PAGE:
The Different Chapters Of Bankruptcy Explained

The term bankruptcy is well-known in the United States.

The federal courts can assist you in filing bankruptcy.

But, how can you distinguish between the various chapters of bankruptcy? The United States has six bankruptcy chapters: Chapter 7, Chapter 9, Chapter 11, Chapter 12 and Chapter 13, with Chapter 7 bankruptcy the most commonly filed.

Here is a summary of the details for each chapter of bankruptcy.

Chapter 7 Bankruptcy

Chapter 7, also known as liquidation bankruptcy, the most popular type of bankruptcy in America and the most basic of all forms of bankruptcy. Chapter 7 allows an individual to liquidate their property and distribute it to creditors. Individuals can keep “exempt property”.

Businesses that file chapter 7 may be provided with a trustee to manage the business for a specified period of time by the courts. The trustee will generally take responsibility for asset liquidations and the proceeds.

Chapter 9 Bankruptcy

Chapter 9 bankruptcy is for municipalities. This includes cities, towns and counties as well as school districts. Chapter 9 bankruptcy protects municipalities from creditors and allows them to develop a plan to adjust their debts. In 2013, the city of Detroit filed chapter 9, becoming the biggest city in the history of the U.S. to file for bankruptcy.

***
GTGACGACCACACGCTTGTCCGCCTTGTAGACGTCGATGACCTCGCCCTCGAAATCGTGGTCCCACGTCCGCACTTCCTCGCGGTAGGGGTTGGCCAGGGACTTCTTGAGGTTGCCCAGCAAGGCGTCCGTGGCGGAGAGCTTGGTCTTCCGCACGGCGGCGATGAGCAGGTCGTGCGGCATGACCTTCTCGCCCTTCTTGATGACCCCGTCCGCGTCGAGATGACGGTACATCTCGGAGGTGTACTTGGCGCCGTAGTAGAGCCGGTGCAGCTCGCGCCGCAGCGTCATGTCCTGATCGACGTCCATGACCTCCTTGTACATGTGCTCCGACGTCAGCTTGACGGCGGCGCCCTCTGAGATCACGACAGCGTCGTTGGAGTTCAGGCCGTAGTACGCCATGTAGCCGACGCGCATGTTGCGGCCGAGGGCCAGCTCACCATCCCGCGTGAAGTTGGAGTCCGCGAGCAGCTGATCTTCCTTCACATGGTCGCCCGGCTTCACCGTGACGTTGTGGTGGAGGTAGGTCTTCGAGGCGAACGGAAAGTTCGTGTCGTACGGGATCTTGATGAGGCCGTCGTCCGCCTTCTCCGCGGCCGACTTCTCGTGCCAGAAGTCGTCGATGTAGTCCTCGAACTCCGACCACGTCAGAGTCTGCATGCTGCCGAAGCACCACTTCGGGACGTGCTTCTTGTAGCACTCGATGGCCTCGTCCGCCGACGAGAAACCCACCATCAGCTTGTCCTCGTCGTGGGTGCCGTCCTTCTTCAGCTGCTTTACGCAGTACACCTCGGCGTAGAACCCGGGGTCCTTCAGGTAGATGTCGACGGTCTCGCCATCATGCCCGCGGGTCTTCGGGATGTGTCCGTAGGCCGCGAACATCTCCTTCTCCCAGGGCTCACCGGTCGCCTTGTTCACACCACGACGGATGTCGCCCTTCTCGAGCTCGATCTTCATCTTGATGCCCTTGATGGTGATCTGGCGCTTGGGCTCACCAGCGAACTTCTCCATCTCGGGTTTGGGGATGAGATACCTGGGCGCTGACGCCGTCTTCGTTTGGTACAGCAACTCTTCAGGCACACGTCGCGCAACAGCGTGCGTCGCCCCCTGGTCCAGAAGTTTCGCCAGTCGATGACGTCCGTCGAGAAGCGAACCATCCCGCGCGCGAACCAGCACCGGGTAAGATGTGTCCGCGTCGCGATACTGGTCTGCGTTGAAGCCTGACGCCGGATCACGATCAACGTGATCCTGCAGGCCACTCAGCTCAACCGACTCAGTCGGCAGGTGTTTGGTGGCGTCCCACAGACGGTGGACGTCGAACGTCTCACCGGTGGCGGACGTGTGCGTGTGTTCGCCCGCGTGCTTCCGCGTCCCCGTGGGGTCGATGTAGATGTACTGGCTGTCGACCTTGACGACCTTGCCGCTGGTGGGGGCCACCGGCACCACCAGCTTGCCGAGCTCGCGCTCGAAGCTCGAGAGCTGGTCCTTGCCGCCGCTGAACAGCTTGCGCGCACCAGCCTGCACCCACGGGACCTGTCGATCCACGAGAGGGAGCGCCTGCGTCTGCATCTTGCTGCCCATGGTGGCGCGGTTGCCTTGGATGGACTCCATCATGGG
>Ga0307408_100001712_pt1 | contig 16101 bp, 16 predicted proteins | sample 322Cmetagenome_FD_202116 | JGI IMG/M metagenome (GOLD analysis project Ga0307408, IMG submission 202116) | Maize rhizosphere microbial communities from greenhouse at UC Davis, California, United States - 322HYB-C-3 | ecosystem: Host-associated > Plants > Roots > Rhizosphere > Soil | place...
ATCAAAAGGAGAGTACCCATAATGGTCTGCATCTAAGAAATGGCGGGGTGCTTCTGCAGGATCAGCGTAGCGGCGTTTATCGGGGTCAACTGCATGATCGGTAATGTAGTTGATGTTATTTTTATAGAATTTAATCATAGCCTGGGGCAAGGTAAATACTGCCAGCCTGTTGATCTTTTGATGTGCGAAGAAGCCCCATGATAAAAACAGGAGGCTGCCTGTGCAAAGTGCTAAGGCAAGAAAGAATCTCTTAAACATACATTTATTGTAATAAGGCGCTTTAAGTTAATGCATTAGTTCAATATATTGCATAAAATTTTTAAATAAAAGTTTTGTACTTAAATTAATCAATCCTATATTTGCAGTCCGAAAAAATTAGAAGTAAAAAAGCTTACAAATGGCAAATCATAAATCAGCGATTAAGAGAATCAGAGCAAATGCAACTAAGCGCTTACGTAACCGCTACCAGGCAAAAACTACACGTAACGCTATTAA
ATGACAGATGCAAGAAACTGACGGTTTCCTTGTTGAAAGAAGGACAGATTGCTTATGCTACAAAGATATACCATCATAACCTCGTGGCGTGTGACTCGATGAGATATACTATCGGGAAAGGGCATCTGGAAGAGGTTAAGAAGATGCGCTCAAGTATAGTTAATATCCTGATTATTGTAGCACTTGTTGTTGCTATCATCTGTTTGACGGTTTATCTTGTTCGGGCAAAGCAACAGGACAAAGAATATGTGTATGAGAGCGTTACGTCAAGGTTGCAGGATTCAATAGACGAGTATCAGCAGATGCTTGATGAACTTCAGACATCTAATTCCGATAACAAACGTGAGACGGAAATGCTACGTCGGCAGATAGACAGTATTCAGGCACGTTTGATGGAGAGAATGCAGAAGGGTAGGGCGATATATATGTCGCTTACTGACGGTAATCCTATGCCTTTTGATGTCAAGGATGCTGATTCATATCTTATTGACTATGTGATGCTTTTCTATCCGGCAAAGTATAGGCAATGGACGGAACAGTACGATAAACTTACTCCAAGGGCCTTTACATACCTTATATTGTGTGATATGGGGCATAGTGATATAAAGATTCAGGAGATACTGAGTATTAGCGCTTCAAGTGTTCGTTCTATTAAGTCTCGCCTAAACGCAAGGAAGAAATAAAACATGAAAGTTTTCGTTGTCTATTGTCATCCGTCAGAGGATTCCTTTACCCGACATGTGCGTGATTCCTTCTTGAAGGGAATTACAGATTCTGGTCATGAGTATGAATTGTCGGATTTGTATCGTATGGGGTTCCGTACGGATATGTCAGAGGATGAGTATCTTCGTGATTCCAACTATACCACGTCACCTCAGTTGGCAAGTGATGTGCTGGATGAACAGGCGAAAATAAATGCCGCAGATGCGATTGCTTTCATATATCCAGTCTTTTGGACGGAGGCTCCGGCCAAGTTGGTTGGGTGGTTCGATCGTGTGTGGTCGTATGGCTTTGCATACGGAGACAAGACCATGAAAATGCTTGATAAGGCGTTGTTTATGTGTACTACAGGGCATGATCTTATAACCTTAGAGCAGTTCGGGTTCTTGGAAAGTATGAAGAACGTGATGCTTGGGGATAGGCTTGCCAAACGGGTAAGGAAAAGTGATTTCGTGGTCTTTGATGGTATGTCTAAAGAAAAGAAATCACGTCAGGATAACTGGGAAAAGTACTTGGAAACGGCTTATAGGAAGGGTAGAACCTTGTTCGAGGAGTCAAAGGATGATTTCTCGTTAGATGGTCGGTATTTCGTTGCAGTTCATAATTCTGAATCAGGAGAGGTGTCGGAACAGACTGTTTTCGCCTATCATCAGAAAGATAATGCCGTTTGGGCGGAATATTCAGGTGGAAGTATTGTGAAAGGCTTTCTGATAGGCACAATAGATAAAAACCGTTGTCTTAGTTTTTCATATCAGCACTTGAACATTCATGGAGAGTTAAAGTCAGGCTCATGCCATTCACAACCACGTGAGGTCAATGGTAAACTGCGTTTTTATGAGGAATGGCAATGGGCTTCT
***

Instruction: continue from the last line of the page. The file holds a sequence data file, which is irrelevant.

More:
Chapter 11 Bankruptcy

Chapter 11 bankruptcy can be used to reorganize your business or personal finances. Chapter 11 bankruptcy is different from chapter 7. The debtor retains control over the business and does not have to sell all its assets. Chapter 11 allows a company to emerge from bankruptcy as a viable business. Businesses may try to modify the terms of debts like interest rates or values of payments.

Chapter 12 Bankruptcy

This type of bankruptcy is for family farmers and family fisherman who are in financial distress. Chapter 12 allows the debtor to devise a plan for repaying creditors over three to five year periods.

Chapter 13 Bankruptcy

Chapter 13 bankruptcy (or a “wage earner program”) allows individuals with regular income to create a plan to repay their debts. Chapter 13 bankruptcy allows individuals to avoid foreclosure. On Their houses are different to chapter 7.

Chapter 15 Bankruptcy

Chapter 15 bankruptcy was added to the U.S. Bankruptcy Code in 2005 and allowed for multi-country cases.

Chapter 15’s main purpose is to facilitate cooperation between a foreign creditor, U.S. bankruptcy judges and foreign courts. For example, a foreign debtor with assets in multiple countries would file chapter 15.


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